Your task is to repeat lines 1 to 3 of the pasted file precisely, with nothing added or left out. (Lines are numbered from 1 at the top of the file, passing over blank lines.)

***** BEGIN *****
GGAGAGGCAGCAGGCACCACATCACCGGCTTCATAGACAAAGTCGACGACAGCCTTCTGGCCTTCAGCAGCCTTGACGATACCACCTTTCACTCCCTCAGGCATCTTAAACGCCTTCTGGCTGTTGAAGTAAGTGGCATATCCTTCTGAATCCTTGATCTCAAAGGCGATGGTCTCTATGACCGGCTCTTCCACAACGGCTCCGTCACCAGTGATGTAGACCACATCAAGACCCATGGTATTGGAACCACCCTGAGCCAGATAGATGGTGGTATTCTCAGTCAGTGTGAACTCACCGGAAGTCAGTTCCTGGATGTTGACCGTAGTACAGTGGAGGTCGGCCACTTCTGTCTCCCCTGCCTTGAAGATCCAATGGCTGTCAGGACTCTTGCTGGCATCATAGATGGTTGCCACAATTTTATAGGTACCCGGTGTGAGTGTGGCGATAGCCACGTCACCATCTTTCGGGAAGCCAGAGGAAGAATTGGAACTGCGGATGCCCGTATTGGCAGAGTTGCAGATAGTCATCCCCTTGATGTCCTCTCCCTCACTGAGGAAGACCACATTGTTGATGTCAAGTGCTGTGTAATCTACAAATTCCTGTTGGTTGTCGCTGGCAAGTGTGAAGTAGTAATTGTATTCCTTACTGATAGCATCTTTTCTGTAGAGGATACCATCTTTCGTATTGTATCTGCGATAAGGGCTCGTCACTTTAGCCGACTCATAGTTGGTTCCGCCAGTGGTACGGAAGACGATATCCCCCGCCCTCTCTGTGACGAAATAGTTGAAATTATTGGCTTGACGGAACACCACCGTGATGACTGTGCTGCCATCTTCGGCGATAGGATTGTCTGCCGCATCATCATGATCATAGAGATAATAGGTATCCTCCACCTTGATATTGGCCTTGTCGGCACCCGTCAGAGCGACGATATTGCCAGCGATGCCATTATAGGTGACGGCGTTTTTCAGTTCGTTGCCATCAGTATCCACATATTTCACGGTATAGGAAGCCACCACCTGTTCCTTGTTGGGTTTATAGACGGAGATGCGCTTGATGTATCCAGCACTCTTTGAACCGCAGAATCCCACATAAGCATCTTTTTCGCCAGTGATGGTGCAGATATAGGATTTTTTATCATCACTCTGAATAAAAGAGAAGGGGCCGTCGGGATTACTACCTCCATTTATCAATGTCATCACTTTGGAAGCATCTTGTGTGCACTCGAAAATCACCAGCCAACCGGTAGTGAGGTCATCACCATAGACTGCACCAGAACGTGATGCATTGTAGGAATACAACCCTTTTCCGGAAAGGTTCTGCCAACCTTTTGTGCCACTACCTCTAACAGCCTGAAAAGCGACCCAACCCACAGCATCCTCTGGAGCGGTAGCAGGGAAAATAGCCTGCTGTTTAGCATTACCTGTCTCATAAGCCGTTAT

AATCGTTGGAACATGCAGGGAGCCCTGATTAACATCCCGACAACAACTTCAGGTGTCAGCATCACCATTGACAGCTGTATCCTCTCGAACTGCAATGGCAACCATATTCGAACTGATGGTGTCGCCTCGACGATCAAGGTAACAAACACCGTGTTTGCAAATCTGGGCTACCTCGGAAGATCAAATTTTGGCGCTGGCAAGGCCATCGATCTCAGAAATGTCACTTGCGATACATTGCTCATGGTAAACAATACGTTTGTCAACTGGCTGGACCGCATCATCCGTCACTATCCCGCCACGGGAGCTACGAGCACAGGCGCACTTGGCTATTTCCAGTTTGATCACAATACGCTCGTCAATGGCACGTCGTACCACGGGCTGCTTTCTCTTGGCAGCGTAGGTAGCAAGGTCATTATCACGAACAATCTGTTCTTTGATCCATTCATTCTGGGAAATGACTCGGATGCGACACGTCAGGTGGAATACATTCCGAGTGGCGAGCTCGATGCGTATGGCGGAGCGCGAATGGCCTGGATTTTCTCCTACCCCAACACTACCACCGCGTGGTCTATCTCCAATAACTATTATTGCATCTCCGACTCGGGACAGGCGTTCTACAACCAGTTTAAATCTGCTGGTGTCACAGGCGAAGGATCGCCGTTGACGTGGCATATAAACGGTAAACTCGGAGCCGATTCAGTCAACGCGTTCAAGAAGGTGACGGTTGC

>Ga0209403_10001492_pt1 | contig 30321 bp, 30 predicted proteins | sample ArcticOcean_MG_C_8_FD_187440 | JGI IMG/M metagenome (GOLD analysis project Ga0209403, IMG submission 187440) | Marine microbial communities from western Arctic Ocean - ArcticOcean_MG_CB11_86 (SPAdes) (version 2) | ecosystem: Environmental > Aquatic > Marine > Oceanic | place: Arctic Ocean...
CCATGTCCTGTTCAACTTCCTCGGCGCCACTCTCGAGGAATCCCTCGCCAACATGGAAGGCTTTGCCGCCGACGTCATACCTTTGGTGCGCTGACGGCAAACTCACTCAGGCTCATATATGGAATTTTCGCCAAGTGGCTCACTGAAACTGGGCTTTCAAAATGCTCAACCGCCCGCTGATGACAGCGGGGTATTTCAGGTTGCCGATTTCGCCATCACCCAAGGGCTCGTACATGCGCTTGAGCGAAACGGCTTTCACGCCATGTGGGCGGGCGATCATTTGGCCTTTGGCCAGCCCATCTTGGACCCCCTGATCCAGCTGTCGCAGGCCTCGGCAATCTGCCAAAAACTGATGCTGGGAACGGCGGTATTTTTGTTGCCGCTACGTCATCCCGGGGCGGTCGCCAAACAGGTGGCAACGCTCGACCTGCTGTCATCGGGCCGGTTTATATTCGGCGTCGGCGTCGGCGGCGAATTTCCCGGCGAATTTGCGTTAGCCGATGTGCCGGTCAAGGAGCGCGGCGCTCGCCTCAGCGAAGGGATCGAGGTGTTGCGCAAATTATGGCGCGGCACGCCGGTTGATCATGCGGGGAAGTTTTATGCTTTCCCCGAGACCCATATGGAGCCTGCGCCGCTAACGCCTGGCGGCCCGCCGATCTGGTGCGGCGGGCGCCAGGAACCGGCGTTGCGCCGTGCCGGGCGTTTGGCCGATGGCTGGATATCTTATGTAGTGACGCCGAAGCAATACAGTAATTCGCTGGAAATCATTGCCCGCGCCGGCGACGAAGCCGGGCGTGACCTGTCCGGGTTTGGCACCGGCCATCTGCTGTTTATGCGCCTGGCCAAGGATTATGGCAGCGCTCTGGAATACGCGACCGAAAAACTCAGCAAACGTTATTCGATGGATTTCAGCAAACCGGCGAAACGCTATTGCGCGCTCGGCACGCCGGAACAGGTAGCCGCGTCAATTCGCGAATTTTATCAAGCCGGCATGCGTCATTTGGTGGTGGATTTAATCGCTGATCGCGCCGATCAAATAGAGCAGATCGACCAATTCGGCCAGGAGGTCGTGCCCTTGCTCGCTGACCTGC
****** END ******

GGAGAGGCAGCAGGCACCACATCACCGGCTTCATAGACAAAGTCGACGACAGCCTTCTGGCCTTCAGCAGCCTTGACGATACCACCTTTCACTCCCTCAGGCATCTTAAACGCCTTCTGGCTGTTGAAGTAAGTGGCATATCCTTCTGAATCCTTGATCTCAAAGGCGATGGTCTCTATGACCGGCTCTTCCACAACGGCTCCGTCACCAGTGATGTAGACCACATCAAGACCCATGGTATTGGAACCACCCTGAGCCAGATAGATGGTGGTATTCTCAGTCAGTGTGAACTCACCGGAAGTCAGTTCCTGGATGTTGACCGTAGTACAGTGGAGGTCGGCCACTTCTGTCTCCCCTGCCTTGAAGATCCAATGGCTGTCAGGACTCTTGCTGGCATCATAGATGGTTGCCACAATTTTATAGGTACCCGGTGTGAGTGTGGCGATAGCCACGTCACCATCTTTCGGGAAGCCAGAGGAAGAATTGGAACTGCGGATGCCCGTATTGGCAGAGTTGCAGATAGTCATCCCCTTGATGTCCTCTCCCTCACTGAGGAAGACCACATTGTTGATGTCAAGTGCTGTGTAATCTACAAATTCCTGTTGGTTGTCGCTGGCAAGTGTGAAGTAGTAATTGTATTCCTTACTGATAGCATCTTTTCTGTAGAGGATACCATCTTTCGTATTGTATCTGCGATAAGGGCTCGTCACTTTAGCCGACTCATAGTTGGTTCCGCCAGTGGTACGGAAGACGATATCCCCCGCCCTCTCTGTGACGAAATAGTTGAAATTATTGGCTTGACGGAACACCACCGTGATGACTGTGCTGCCATCTTCGGCGATAGGATTGTCTGCCGCATCATCATGATCATAGAGATAATAGGTATCCTCCACCTTGATATTGGCCTTGTCGGCACCCGTCAGAGCGACGATATTGCCAGCGATGCCATTATAGGTGACGGCGTTTTTCAGTTCGTTGCCATCAGTATCCACATATTTCACGGTATAGGAAGCCACCACCTGTTCCTTGTTGGGTTTATAGACGGAGATGCGCTTGATGTATCCAGCACTCTTTGAACCGCAGAATCCCACATAAGCATCTTTTTCGCCAGTGATGGTGCAGATATAGGATTTTTTATCATCACTCTGAATAAAAGAGAAGGGGCCGTCGGGATTACTACCTCCATTTATCAATGTCATCACTTTGGAAGCATCTTGTGTGCACTCGAAAATCACCAGCCAACCGGTAGTGAGGTCATCACCATAGACTGCACCAGAACGTGATGCATTGTAGGAATACAACCCTTTTCCGGAAAGGTTCTGCCAACCTTTTGTGCCACTACCTCTAACAGCCTGAAAAGCGACCCAACCCACAGCATCCTCTGGAGCGGTAGCAGGGAAAATAGCCTGCTGTTTAGCATTACCTGTCTCATAAGCCGTTAT

AATCGTTGGAACATGCAGGGAGCCCTGATTAACATCCCGACAACAACTTCAGGTGTCAGCATCACCATTGACAGCTGTATCCTCTCGAACTGCAATGGCAACCATATTCGAACTGATGGTGTCGCCTCGACGATCAAGGTAACAAACACCGTGTTTGCAAATCTGGGCTACCTCGGAAGATCAAATTTTGGCGCTGGCAAGGCCATCGATCTCAGAAATGTCACTTGCGATACATTGCTCATGGTAAACAATACGTTTGTCAACTGGCTGGACCGCATCATCCGTCACTATCCCGCCACGGGAGCTACGAGCACAGGCGCACTTGGCTATTTCCAGTTTGATCACAATACGCTCGTCAATGGCACGTCGTACCACGGGCTGCTTTCTCTTGGCAGCGTAGGTAGCAAGGTCATTATCACGAACAATCTGTTCTTTGATCCATTCATTCTGGGAAATGACTCGGATGCGACACGTCAGGTGGAATACATTCCGAGTGGCGAGCTCGATGCGTATGGCGGAGCGCGAATGGCCTGGATTTTCTCCTACCCCAACACTACCACCGCGTGGTCTATCTCCAATAACTATTATTGCATCTCCGACTCGGGACAGGCGTTCTACAACCAGTTTAAATCTGCTGGTGTCACAGGCGAAGGATCGCCGTTGACGTGGCATATAAACGGTAAACTCGGAGCCGATTCAGTCAACGCGTTCAAGAAGGTGACGGTTGC

>Ga0209403_10001492_pt1 | contig 30321 bp, 30 predicted proteins | sample ArcticOcean_MG_C_8_FD_187440 | JGI IMG/M metagenome (GOLD analysis project Ga0209403, IMG submission 187440) | Marine microbial communities from western Arctic Ocean - ArcticOcean_MG_CB11_86 (SPAdes) (version 2) | ecosystem: Environmental > Aquatic > Marine > Oceanic | place: Arctic Ocean...